• Drunk Moose

    Emergency responders in Gothenburg, Sweden had an unusual problem in September when an apparently drunken moose trapped itself in a tree. Police believe that <a href="http://www.huffingtonpost.com/2011/09/07/drunk-swedish-moose-photos_n_952216.html" target="_hplink">the moose became inebriated</a> by eating too many fermented apples.

  • Movie About Dolphin With Fake Tail

    Hollywood turned its attention to Winter, a six-year-old dolphin in Florida, who got a prosthetic tail as a calf after getting caught in crab trap. Doctors feared she would die, but the manmade tail did the trick. The tail was fodder for a big-screen tale. The film about Winter, "Dolphin Tale," was released in September and starred Morgan Freeman, Ashley Judd and Harry Connick, Jr.

  • Shirley Kicks The Habit

    Wildlife officials removed Shirley, an orangutan, from a Malaysian zoo in September, because <a href="http://www.huffingtonpost.com/2011/09/16/indonesia-zoo-orangutans-smoke_n_965988.html" target="_hplink">she developed an unhealthy smoking habit</a>. A Malaysian wildlife official said Shirley wasn't addicted, but often became agitated without having a smoke. Visitors encouraged her unhealthy habit by tossing flaming loose butts into her enclosure to see her imitate the humans puffing away. You know what they say -- monkey see, monkey do.

  • Woman Punches A Bear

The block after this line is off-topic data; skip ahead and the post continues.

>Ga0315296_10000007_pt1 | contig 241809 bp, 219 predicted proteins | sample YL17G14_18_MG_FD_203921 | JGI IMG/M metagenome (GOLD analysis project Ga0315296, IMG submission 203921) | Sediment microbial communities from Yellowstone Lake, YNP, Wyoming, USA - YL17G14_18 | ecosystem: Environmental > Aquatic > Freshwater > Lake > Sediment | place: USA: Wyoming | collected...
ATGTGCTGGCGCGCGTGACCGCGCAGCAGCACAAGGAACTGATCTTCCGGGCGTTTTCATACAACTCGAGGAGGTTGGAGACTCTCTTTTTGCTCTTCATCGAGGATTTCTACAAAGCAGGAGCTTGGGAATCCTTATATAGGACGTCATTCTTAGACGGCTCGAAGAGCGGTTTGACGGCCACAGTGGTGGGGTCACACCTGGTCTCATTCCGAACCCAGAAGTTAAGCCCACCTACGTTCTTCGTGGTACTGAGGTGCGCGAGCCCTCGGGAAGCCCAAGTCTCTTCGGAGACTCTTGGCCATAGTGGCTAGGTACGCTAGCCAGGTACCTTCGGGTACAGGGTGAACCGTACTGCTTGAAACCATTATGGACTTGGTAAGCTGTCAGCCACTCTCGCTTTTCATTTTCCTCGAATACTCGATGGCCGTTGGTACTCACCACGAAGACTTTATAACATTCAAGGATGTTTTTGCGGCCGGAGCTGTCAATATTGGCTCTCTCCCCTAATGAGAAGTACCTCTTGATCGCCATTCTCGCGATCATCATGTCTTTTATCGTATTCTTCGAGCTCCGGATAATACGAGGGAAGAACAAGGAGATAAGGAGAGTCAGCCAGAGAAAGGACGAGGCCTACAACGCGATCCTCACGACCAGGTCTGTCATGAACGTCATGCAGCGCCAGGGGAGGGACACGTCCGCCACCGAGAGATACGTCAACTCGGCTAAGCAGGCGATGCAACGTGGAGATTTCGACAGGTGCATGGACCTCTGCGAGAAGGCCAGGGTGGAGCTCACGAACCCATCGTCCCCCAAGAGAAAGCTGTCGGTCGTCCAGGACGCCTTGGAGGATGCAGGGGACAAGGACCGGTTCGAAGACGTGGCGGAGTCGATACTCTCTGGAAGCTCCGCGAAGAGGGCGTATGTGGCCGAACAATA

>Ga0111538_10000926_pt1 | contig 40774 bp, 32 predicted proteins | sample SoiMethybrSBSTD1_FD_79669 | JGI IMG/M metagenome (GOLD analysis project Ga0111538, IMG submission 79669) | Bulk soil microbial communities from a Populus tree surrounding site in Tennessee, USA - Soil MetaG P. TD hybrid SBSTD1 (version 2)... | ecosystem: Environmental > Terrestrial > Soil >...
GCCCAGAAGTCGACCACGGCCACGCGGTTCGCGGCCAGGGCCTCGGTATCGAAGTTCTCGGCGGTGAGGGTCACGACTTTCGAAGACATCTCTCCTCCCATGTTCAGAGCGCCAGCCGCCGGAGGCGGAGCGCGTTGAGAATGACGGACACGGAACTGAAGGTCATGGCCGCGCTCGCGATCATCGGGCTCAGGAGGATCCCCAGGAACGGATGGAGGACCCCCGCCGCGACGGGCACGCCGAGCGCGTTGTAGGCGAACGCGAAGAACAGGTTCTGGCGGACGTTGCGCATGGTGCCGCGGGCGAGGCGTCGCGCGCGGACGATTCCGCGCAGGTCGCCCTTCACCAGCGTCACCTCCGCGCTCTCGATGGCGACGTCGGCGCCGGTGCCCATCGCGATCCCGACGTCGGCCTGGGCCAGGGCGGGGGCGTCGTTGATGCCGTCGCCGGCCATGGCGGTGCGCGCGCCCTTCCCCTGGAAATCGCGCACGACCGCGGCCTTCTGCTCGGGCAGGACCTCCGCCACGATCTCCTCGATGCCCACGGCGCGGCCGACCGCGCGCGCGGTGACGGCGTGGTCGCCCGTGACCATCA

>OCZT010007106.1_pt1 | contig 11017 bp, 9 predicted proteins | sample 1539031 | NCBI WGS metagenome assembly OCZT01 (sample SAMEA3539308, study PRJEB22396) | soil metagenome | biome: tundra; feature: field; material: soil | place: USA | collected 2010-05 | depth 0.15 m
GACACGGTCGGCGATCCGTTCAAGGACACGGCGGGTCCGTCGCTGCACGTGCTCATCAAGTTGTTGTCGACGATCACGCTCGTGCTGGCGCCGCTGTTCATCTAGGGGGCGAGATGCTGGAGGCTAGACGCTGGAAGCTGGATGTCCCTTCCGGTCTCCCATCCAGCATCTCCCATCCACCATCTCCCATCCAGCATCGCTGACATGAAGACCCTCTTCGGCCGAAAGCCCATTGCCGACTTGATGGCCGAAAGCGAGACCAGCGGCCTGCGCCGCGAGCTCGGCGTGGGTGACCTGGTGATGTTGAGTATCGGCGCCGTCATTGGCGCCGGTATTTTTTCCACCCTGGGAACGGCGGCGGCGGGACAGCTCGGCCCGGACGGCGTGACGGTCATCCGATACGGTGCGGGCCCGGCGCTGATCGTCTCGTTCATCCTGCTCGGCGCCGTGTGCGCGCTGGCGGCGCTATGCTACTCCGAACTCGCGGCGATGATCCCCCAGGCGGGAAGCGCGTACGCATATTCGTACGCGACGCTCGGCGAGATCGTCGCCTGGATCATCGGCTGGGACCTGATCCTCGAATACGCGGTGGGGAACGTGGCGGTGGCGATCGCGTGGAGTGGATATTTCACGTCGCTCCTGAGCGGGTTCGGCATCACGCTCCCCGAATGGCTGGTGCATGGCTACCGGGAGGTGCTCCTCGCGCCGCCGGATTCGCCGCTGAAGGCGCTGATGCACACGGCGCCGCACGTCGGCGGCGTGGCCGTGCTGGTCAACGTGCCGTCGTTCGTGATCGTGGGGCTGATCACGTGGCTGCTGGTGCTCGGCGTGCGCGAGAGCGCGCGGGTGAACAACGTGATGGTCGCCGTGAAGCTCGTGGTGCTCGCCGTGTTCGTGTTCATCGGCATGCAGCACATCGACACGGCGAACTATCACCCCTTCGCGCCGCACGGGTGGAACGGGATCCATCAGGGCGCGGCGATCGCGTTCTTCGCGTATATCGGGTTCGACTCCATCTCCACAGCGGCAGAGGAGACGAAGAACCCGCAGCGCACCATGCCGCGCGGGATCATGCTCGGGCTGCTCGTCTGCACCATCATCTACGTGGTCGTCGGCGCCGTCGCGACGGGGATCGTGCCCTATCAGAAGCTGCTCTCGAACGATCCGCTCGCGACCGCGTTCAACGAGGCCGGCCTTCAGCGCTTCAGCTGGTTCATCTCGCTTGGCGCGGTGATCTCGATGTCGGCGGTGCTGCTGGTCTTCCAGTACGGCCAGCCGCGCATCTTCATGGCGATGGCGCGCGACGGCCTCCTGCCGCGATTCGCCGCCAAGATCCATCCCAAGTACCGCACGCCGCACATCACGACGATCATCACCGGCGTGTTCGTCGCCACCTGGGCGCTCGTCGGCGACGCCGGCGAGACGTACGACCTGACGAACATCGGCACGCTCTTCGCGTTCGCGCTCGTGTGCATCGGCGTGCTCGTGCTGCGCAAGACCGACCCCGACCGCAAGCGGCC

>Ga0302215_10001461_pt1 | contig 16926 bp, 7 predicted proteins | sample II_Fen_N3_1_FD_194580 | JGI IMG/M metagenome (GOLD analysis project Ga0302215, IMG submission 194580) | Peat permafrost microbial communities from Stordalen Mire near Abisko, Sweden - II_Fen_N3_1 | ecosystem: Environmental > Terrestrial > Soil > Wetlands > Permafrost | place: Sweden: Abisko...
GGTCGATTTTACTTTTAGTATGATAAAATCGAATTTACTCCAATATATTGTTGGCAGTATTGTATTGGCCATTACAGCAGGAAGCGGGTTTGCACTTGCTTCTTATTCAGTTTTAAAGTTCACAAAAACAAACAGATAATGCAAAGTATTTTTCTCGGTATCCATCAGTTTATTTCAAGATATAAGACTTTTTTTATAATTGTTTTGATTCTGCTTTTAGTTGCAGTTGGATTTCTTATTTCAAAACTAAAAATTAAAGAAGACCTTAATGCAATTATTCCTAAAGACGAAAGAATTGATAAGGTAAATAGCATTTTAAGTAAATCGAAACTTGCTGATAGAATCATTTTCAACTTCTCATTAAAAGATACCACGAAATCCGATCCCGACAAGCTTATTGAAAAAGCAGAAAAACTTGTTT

<a href="http://www.huffingtonpost.com/2011/09/01/brooke-collins-punches-bear-to-save-dog_n_945400.html" target="_hplink">Protective pet-owner Brooke Collins punched a bear</a> in the snout that had her dachshund Fudge clenched in its jaws. Fudge suffered minor injuries and the Alaska woman said she realized it was dangerous to fight a bear, but she wanted to rescue her dog.

  • R.I.P. Trouble, A Millionaire Dog

    Talk about a rich bitch! Trouble attained fame as Leona Helmsley's pet Maltese that inherited $12 million when Helmsley, the widow of hotel and real-estate mogul Harry Helmsley, died in 2007. A judge later reduced the canine's fortune to $2 million, but she lived out her days with round-the-clock care in Florida. She was 12.

  • Beer For Dogs

    Bowser Beer was recognized as the world's first beer for dogs by the World Record Academy. The canine brew is made without hops, carbonation and alcohol. Browser Beer is sold in 40 states and is safe not just for pets, but also for thirsty humans.

  • Demon Dog

    New York artist Olga Horvat started designing demon-deterring accessories for owners of hell-raising pets after she adopted Princess, a possessed pure-bred poodle who brought horrible bad luck to the Horvat family.